FIRST PRESBYTERIAN CHURCHInterior • 859-2310
Sunday Worship: 11:00 a.m.
Ravellette Publications, Inc.
Ravellette Publications is happy to receive letters concerning comments onany news story or personal feeling on any subject. We do reserve the right toedit any offensive material and also to edit to fill the allotted space. We also re-serve the right to reject any or all letters.Our deadline for insertion in the Thursday issue is the preceding Monday at5:00 p.m.Letters intended for more than one Ravellette Publications newspaper shouldbe mailed or hand delivered to each individual newspaper office. All letters
bear the original signature, address and telephone number of the author.
POLITICAL LETTERS TO THE EDITOR:
No political letters are to run thetwo weeks prior to an election.The “Letters” column is intended to offer readers the opportunity to expresstheir opinions. It is not meant to replace advertising as a means of reachingpeople.This publication’s goal is to protect the first amendment guarantee of freespeech. Your comments are welcomed and encouraged.Kadoka Press, PO Box 309, Kadoka, SD 57543-0309 • 605-837-2259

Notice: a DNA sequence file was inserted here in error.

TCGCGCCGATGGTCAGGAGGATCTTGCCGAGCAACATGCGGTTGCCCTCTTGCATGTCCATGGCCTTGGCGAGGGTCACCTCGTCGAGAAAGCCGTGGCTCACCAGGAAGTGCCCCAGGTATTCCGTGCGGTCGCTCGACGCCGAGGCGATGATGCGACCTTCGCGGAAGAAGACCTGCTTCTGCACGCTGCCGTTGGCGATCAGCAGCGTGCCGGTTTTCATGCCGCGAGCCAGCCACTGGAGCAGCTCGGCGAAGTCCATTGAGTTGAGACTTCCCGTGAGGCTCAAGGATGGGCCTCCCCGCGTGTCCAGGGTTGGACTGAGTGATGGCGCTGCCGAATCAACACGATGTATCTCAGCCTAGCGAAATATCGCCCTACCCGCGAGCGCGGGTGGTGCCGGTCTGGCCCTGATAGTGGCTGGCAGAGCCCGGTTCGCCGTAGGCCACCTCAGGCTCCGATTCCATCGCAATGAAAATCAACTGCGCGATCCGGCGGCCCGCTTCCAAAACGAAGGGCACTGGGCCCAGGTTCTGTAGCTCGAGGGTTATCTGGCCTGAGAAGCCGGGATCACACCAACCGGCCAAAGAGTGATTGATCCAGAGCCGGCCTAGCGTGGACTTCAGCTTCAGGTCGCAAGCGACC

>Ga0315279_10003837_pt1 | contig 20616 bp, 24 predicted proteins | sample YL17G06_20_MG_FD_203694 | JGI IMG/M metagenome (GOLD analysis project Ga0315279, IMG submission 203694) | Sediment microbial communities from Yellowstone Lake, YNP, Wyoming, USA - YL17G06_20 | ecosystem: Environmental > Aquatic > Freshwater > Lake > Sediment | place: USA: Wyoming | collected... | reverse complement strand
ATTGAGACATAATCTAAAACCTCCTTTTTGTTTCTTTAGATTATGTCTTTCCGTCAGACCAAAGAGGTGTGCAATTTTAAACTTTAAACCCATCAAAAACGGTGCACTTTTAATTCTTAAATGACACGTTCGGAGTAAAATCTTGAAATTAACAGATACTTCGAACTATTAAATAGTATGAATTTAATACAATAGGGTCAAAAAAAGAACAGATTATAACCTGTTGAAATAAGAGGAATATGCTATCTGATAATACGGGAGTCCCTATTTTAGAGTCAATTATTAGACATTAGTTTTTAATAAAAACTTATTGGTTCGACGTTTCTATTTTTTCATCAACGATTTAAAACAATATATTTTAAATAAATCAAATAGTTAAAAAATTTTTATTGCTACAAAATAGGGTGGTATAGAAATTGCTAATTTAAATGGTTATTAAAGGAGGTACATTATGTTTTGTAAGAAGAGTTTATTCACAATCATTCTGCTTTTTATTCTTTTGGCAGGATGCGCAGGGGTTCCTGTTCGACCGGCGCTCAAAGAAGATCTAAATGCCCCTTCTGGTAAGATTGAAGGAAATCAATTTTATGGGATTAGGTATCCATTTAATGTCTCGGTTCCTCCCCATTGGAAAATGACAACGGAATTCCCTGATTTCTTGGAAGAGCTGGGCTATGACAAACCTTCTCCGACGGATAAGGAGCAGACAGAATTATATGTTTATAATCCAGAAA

Email your news and photos to:
Monday, March 18
EAT AT JIGGER’S
Tuesday, March 19
Cider braised pork with ovenroasted vegetables (potatoes, car-rots, etc.), vegetable salad, dinnerroll, and pudding with vanillawafers.
Wednesday, March 20
Tator tot casserole, bakedsquash, waldorf salad, bread, andpears.
Thursday, March 21
Roast beef, mashed potatoes andgravy, seasoned green beans,bread, and tropical fruit.
Friday, March 22
Chicken noodle soup with veg-etables, pacific lime gelatin salad,mixed fruit, and cookie.
Meals forthe Elderly